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A Partisan's Daughterby Louis de Bernires
Synopses & Reviews
A wise and moving novel, perfectly accomplished. It shines fresh light on the nature of love . . . Like Ian McEwan's On Chesil Beach, A Partisan's Daughter is a novel about missed opportunities and wrong paths taken, tracing the way in which one false move can alter the history of a life . . . A glory.
How do you follow up Corelli's Mandolin, one of the most successful British novels of all time? . . . A Partisan's Daughter, although also revolving around politics, history and romance, is very much a departure. Yet it is a triumph-a finely-executed little masterpiece.
Although Scheherazade may be the most famous damsel ever to delay her fate by spinning out nightly yarns of fantasy and intrigue, Roza, de Bernieres's captivating temptress, is equally gifted in the art of storytelling . . . A provocative and artful analyst of the human psyche, de Bernieres vividly celebrates the tantalizing strength of stories to transform individual lives through their eternal and universal appeal.
Gripping . . . De Bernieres's mellifluent, clear prose slips through the reader's mind with efficient ease, and even at its most dramatically jarring, you never need to come up for air. This is de Bernieres's skill, and it is a considerable one.
Vintage de Bernieres . . . The author, like Roza, knows how to construct a captivating narrative, and A Partisan's Daughter is a graceful, persuasive exploration of boundless storytelling and the limits of love.
An attractive and completely compelling story about the power of narrative.
In A Partisan's Daughter, his urgent, spare new novel of romantic obsession, Louis de Bernieres, proficient at intricate historical narratives, shows himself an artist of the simpler story as well. Not that simple means easy. If prostitution, as so often is said, is the oldest profession, then writing about fallen women must be the oldest literary subject. To make that subject hit its mark requires a new spin. For de Bernieres, it's the smoldering repression suffered by a melancholy London salesman.
-New York Times Book Review
De Bernieres is a skilful writer, poetic but unforced, who can soothe you like a masseur, telling well-oiled stories of past excitements, and then just when you are drifting off, dexterously tweak a pressure point.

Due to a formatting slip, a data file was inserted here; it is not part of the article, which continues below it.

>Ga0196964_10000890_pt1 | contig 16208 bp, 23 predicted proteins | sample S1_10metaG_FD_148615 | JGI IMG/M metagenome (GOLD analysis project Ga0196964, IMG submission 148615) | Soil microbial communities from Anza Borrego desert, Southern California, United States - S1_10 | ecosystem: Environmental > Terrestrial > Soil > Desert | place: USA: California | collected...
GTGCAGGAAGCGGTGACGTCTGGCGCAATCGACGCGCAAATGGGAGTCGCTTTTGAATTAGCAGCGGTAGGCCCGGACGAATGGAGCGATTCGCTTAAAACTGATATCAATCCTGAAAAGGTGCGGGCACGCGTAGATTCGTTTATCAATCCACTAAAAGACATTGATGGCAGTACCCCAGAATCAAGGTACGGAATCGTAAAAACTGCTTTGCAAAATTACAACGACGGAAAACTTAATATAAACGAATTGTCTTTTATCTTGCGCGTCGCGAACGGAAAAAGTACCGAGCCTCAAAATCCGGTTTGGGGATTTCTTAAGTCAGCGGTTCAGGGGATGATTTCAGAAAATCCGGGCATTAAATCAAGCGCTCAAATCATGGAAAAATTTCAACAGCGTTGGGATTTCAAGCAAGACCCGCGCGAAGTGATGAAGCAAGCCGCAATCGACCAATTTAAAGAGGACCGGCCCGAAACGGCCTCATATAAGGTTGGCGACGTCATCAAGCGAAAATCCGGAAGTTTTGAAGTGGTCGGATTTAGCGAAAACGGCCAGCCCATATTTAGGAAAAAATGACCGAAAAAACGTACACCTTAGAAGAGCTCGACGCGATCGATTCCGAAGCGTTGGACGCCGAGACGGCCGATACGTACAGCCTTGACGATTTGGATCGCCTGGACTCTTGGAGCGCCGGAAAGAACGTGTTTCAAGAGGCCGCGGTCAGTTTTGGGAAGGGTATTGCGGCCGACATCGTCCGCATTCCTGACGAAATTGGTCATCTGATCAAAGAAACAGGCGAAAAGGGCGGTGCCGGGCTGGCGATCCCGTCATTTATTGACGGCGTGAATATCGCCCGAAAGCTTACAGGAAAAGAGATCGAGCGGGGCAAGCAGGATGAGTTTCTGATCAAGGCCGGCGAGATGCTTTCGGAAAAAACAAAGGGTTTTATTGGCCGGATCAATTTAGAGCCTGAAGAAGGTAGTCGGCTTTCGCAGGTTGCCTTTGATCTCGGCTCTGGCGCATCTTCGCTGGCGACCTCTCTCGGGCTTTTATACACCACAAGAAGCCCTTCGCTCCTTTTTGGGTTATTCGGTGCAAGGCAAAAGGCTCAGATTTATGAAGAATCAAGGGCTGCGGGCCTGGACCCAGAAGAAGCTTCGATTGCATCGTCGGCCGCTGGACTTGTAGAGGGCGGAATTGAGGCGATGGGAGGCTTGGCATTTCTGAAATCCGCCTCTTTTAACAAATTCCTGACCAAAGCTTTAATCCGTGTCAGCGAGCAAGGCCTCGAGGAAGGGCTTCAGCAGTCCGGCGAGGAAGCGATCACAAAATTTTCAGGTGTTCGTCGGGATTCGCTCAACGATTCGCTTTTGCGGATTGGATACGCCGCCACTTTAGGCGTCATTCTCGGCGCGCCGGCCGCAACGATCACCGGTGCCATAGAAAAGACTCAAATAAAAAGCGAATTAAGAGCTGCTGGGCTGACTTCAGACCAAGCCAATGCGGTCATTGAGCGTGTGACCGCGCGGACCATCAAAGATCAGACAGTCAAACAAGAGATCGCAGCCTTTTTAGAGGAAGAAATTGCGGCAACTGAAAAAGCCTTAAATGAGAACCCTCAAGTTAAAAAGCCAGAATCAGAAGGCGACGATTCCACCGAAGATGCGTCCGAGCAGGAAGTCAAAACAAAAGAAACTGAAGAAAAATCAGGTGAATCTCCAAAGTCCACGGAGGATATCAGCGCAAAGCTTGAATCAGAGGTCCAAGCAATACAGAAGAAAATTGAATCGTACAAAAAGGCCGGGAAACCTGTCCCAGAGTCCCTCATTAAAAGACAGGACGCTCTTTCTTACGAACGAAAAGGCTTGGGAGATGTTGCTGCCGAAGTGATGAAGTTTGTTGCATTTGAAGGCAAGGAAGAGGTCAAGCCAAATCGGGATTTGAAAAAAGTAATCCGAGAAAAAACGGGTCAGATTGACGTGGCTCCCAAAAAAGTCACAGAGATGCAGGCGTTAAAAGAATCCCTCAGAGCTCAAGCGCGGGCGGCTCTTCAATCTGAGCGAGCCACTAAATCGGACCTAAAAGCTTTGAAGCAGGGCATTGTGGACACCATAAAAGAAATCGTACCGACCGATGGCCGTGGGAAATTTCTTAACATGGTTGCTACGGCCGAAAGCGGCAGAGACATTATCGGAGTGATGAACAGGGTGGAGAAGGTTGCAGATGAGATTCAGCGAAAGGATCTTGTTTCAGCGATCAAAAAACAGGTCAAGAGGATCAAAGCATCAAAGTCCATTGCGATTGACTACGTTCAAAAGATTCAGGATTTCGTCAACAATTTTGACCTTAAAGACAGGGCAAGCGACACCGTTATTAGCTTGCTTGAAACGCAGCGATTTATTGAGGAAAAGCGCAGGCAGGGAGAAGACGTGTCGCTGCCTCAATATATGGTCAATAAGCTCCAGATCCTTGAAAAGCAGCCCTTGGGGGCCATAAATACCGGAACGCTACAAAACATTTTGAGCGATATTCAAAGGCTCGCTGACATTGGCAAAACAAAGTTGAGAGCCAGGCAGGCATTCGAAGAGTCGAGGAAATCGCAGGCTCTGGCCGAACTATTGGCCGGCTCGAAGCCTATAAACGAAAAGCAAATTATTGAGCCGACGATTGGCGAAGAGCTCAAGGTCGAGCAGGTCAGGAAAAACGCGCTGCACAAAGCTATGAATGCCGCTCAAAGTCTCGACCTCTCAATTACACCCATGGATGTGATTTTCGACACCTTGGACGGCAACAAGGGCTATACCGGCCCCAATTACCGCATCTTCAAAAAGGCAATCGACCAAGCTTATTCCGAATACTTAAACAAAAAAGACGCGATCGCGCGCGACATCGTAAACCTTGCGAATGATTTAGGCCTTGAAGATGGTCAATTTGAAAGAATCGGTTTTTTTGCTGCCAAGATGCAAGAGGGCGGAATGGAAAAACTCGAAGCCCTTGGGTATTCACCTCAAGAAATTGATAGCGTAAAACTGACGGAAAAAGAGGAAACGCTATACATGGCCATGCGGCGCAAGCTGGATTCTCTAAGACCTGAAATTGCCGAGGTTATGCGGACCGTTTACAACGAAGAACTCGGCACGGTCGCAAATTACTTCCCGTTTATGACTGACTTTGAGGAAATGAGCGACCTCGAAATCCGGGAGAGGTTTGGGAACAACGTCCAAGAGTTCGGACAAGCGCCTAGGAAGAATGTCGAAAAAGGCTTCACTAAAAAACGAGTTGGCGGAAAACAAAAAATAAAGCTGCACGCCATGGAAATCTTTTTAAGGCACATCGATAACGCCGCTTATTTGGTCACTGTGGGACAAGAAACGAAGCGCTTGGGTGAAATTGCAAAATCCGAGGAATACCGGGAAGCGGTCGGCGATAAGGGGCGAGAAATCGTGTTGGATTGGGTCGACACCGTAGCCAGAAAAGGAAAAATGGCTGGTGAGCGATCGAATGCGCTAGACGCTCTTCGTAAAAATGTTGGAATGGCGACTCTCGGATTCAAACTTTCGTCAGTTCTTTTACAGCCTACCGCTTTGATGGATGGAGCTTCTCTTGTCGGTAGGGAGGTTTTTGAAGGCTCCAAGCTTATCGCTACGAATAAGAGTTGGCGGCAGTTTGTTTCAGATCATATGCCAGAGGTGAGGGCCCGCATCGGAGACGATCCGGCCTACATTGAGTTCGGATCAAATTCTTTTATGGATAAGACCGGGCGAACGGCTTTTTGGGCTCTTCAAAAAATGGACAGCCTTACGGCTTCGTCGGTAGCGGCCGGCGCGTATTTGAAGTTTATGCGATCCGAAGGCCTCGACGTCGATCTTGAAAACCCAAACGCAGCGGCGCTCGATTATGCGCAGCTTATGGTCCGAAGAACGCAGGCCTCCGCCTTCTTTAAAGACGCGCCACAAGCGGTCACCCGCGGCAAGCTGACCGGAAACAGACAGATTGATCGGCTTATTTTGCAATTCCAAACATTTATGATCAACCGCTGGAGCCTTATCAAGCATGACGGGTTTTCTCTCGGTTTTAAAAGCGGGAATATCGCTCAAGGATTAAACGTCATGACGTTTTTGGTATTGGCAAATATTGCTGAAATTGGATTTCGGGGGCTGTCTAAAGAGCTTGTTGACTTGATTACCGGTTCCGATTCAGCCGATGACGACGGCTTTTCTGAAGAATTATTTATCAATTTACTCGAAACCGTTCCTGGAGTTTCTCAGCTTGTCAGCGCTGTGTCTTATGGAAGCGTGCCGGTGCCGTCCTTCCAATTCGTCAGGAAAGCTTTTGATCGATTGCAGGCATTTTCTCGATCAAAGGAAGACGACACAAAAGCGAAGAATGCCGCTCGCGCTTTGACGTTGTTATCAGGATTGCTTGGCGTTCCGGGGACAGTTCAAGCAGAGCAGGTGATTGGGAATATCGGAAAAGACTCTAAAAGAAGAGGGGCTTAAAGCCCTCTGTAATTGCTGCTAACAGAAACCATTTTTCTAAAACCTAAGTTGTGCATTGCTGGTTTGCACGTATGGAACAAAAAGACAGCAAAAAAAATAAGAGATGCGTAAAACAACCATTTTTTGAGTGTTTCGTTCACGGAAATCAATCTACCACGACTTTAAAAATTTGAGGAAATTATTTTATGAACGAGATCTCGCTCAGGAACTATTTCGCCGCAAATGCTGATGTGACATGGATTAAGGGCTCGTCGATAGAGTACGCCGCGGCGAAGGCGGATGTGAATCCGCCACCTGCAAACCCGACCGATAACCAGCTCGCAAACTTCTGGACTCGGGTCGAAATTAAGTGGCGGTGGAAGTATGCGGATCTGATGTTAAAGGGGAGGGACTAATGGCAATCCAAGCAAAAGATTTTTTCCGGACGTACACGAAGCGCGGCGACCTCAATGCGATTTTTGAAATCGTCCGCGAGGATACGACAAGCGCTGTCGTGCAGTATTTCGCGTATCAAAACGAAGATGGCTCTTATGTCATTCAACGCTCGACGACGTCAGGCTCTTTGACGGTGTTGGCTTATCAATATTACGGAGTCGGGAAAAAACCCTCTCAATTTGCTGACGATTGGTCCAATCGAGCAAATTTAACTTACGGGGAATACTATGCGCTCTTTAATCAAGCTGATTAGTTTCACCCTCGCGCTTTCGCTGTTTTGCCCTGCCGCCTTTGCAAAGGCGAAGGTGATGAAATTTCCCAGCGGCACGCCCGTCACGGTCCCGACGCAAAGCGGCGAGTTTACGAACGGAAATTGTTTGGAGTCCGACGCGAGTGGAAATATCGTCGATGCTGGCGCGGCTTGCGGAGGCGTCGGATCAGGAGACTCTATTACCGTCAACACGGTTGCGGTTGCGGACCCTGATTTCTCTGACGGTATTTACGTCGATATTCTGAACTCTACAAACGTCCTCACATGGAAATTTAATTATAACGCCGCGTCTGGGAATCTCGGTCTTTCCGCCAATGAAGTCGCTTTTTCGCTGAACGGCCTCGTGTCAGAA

From the Hardcover edition.
From the acclaimed author of Corelli’s Mandolin and Birds Without Wings (“de Bernires has reached heights that few modern novelists ever attempt” —The Washington Post Book World) comes an intimate new novel, a love story at once raw and sweetly funny, wry and heartbreakingly sad.
He’s Chris: bored, lonely, trapped in a loveless, sexless marriage. In his forties, he’s a stranger inside the youth culture of London in the late 1970s, a stranger to himself on the night he invites a hooker into his car.
She’s Roza: Yugoslavian, recently moved to London, the daughter of one of Tito’s partisans. She’s in her twenties but has already lived a life filled with danger, misadventure, romance, and tragedy. And although she’s not a hooker, when she’s propositioned by Chris, she gets into his car anyway.
Over the next months Roza tells Chris the stories of her past. She’s a fast-talking, wily Scheherazade, saving her own life by telling it to Chris. And he takes in her tales as if they were oxygen in an otherwise airless world. But is Roza telling the truth? Does Chris hear the stories through the filter of his own need? Does it even matter?
This deeply moving novel of their unlikely love—narrated both in the moment and in recollection, each of their voices deftly realized—is also a brilliantly subtle commentary on storytelling: its seductions and powers, and its ultimately unavoidable dangers.
Bored, lonely, and trapped in a loveless, sexless marriage, forty-something Chris is a stranger to London's 1970s youth culture, when he propositions Roza, a Yugoslavian newcomer and the daughter of one of Tito's partisans, who spends the next few months telling Chris the story of her past. By the author of Corelli's Mandolin. 60,000 first printing.
About the Author
Louis de Bernires has been awarded the Commonwealth Writers Prize for Best Book Eurasia Region in 1991 and 1992, and for Best Book in 1995. He lives in Norfolk, East Anglia, and was selected by Granta as one of the twenty Best of Young British Novelists in 1993.
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